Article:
Over the last couple of years, the Superannuation Industry has seen a range of regulatory changes, with many more proposed but not yet legislated. These included the introduction of retirement income products, changes to Self-Managed Super Fund trustee numbers, protection of unpaid super, opt-in for insurance cover and choice of fund changes.
On 1 July 2019, the Protecting your Super Reform package was brought in to protect super accounts from being eroded by insurance policy fees and premiums that people may not require. This saw the requirement to opt-in to insurance cover for every super account, otherwise, insurance cover was cancelled where the member did not elect to retain their insurance cover or the account was deemed inactive. Significant changes to the non-concessional (after-tax) contribution rules also commenced on 1 July 2019, together with changes to the threshold and payments for other super and pension areas.
In response to COVID-19, the Government’s assistance package included the Early Access Scheme which enabled people who were made redundant to withdraw up to $10,000 from their super during the financial year and another $10,000 from 1 July 2021. Unfortunately, a number of cases of fraudulent activity was detected by the ATO and the Treasurer was forced to temporarily freeze early withdrawals in order to protect the majority of Australians. Overall, more than 1.2 million Australians have sought to withdraw nearly $10 billion from their retirement savings to help them through the pandemic crisis (Ref 1).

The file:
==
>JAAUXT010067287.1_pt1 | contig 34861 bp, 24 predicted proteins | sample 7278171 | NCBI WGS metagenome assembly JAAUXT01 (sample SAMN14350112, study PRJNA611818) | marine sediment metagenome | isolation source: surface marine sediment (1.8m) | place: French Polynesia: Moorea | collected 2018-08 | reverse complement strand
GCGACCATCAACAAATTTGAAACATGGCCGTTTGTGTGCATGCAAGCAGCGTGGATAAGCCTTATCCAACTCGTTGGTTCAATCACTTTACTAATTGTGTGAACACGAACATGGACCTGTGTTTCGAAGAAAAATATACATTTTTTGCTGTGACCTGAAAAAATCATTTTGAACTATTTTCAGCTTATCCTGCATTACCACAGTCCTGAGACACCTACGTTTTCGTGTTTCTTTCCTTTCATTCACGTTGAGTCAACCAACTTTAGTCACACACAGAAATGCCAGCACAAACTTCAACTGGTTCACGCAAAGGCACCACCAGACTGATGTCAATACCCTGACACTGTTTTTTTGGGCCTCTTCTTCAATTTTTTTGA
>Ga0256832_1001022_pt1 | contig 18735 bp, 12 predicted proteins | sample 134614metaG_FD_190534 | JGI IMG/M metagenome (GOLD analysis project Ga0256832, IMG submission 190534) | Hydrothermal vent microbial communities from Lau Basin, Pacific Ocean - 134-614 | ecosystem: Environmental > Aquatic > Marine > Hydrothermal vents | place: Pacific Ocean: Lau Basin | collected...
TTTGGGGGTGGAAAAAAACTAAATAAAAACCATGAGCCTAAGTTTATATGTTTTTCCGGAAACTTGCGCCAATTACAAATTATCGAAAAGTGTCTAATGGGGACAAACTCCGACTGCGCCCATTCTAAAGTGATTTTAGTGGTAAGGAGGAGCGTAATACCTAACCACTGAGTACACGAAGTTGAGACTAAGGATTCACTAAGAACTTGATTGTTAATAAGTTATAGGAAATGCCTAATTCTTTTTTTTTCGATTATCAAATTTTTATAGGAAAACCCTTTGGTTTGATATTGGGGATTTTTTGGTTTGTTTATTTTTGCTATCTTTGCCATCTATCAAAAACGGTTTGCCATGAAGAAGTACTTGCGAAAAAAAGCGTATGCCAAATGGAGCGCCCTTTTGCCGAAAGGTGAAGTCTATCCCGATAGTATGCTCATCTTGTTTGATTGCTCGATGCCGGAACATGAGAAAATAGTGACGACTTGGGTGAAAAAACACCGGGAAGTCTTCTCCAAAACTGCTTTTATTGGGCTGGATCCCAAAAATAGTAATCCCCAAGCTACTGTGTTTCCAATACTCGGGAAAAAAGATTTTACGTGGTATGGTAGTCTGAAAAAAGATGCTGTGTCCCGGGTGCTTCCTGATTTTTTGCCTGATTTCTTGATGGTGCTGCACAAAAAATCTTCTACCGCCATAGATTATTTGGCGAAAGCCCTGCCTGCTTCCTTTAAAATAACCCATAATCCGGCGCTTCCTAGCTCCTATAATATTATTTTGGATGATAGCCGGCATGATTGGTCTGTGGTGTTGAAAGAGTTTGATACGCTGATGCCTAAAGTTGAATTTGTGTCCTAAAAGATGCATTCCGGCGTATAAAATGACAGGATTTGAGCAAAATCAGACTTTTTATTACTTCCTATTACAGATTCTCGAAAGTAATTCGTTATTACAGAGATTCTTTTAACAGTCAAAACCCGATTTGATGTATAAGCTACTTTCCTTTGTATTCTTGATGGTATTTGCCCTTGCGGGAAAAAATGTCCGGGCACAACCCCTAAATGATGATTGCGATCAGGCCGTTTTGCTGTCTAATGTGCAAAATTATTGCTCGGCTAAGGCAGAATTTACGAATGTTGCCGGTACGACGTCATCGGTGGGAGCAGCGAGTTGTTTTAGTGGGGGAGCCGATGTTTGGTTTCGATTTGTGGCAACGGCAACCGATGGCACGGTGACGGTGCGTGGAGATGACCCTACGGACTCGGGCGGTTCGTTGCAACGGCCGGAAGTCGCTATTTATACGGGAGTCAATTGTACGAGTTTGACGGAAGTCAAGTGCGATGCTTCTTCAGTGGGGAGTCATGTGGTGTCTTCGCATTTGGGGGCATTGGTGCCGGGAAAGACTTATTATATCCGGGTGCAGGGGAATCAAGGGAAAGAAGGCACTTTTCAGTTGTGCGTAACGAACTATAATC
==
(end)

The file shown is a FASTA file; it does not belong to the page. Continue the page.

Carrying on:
Looking ahead, there are a number of beneficial changes to superannuation on the horizon. From 1 July 2020, the legislated update to the “work test” will come into effect.
The change to the “work-test” means that individuals aged 65 and 66 will be able to make voluntary concessional and non-concessional superannuation contributions, without meeting the “work test”, which is the requirement for a person to work at least 40 hours over a 30 consecutive day period for gain or reward before they are able to make voluntary contributions to superannuation.
With the changes to superannuation being predominantly aimed at helping older Australians make additional contributions and while not many of the proposed changes have been legislated, changes like these are certainly a move in the right direction.
Crescent Wealth has been advocating for the Government to work closely with the superannuation industry to determine the best way to finance the investment in infrastructure that is needed to support the Australian economy to reboot. We believe there is a strong opportunity for superannuation funds to play a significant role in funding large, long-term infrastructure projects that will provide jobs, stimulate the economy and create lasting value for Australians.
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Talal currently serves as a Non-Executive Director on the Whitlam Institute and Western Sydney University Foundation Council Board. He also serves as Chairman of First Quay Capital and Chairman of the Australian Arab Dialogue. Talal has also served on the Australia Post, Board of Sydney Ports, Macquarie University and the Western Sydney Area Health Service and the Chairman of the Department of Foreign Affairs and Trade; Council of Australia Arab Relations. In an executive capacity, Talal spent 10 years at PwC as a director and strategist, and at investment firm Babcock & Brown in the Corporate Finance Group and later in the Technical Real Estate Division. Later Talal held leadership positions in Better Place Australia, Platinum Hearing and Star Transport Australia.